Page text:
Don't expect Netflix to start releasing episodes weekly

Netflix popularized binge-watching by dropping all of the episodes in a season at the same time. This is a bittersweet arrangement: while it enables users to enjoy multiple episodes in the same time period, viewers also complain that they end up watching an entire season over a few days, leaving them with a year or longer to wait until the next season arrives. Competitor Hulu follows a more traditional arrangement.

Hulu has a number of original shows that it releases on a weekly basis; there have been very few exceptions to this, such as when the company dropped the first full season of its Veronica Mars revival last month. This, too, has proven bittersweet: the weekly releases force users to spread a series out over a full TV season, but it also prevents them from binge-watching (unless they wait until after the entire season airs, risking spoilers).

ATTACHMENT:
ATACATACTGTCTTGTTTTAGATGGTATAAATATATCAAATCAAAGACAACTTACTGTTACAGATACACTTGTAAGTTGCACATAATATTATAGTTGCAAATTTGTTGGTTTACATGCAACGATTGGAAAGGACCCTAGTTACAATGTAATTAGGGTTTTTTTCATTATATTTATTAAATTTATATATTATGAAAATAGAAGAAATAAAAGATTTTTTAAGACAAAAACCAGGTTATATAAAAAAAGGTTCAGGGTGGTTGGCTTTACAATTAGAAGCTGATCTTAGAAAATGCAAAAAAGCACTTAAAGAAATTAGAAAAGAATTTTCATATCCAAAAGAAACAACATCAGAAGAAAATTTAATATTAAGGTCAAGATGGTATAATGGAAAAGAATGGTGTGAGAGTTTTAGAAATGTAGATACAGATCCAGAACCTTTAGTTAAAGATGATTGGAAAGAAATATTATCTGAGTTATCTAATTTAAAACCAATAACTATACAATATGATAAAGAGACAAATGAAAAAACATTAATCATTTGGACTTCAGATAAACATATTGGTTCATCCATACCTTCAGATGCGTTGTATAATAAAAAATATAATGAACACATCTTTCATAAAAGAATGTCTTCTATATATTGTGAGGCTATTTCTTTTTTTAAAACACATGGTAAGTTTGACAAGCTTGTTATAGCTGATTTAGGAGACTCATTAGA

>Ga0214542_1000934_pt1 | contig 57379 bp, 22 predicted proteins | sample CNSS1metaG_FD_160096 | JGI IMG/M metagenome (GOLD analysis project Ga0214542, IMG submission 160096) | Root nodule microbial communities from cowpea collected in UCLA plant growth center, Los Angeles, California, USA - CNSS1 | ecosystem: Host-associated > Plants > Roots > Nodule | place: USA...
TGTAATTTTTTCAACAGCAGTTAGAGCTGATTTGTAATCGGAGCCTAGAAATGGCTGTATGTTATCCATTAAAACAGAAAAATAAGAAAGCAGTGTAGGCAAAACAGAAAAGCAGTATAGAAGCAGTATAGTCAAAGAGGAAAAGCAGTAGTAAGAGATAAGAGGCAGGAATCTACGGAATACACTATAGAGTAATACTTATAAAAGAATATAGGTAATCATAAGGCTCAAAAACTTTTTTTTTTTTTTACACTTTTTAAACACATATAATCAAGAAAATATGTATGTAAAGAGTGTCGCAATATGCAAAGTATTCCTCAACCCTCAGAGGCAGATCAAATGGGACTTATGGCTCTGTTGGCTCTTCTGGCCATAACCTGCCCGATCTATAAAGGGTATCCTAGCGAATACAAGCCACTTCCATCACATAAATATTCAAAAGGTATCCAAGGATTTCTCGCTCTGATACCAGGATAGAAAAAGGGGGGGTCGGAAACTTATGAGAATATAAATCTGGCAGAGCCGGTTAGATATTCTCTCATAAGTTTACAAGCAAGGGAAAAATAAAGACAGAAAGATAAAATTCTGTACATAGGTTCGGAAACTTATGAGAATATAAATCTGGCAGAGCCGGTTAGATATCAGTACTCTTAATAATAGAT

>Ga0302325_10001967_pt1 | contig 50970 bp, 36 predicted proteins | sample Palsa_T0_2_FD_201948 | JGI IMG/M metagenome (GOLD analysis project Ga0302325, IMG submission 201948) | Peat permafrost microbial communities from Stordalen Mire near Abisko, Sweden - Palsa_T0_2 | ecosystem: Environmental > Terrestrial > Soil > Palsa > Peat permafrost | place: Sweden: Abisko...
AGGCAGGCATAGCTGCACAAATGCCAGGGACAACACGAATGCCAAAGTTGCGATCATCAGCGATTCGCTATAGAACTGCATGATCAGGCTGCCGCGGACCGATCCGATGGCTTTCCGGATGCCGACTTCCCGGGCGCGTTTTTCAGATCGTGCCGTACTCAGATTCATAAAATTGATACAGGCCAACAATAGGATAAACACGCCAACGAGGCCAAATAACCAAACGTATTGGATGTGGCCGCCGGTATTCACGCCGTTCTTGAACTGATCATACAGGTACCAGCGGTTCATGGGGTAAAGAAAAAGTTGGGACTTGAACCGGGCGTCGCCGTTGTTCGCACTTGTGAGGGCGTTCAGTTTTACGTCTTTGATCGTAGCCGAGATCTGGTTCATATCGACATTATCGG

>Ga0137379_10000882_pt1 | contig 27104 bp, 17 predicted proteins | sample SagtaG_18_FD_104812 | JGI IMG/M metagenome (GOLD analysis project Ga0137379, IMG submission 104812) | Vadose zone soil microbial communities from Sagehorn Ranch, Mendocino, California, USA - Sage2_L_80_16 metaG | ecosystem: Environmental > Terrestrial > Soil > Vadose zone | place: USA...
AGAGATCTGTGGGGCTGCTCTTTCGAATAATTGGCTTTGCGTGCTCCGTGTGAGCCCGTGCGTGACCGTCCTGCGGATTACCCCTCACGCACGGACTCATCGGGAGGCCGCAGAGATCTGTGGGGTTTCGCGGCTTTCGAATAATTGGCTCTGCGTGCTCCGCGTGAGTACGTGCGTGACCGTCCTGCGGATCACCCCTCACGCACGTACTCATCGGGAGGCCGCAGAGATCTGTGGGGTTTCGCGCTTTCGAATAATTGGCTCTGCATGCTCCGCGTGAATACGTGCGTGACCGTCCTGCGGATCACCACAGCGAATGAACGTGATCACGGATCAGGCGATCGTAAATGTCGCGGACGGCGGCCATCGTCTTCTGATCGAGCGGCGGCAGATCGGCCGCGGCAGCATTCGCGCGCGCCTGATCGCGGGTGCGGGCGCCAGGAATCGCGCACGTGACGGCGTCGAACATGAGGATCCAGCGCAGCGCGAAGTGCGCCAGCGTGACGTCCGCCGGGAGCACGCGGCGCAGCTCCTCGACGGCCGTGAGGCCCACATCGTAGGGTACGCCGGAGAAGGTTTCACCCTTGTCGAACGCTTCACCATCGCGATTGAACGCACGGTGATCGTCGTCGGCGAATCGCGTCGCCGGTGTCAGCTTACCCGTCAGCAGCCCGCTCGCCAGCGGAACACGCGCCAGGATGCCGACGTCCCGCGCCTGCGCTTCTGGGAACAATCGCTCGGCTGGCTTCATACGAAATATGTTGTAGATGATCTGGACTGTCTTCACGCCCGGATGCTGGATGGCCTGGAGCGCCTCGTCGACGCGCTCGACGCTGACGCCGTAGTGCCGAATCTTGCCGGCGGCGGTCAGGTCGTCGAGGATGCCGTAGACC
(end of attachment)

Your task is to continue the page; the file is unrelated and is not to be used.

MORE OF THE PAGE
Netflix, too, has had exceptions to its full-season drops; they largely revolve around staggered releases for certain competition shows like Great British Baking Show. A number of reports over the past week have alleged that Netflix will be changing its release schedule for some shows, shifting to a weekly basis like Hulu and cable TV.

Netflix countered the reports in a number of tweets last week, saying that the staggered release of content for some competition shows isn't new. The decision to withhold some episodes in these series makes sense — by holding back some episodes for a certain period of time, it prevents trolls from spoiling the finale on the day the season drops.

That's good news for subscribers who were upset about the alleged plan to ditch the binge-watching model. Netflix has addressed other rumors in the past, including old claims that the company would be adding advertisements and, more recently, allegations that it would be releasing a free ad-supported model.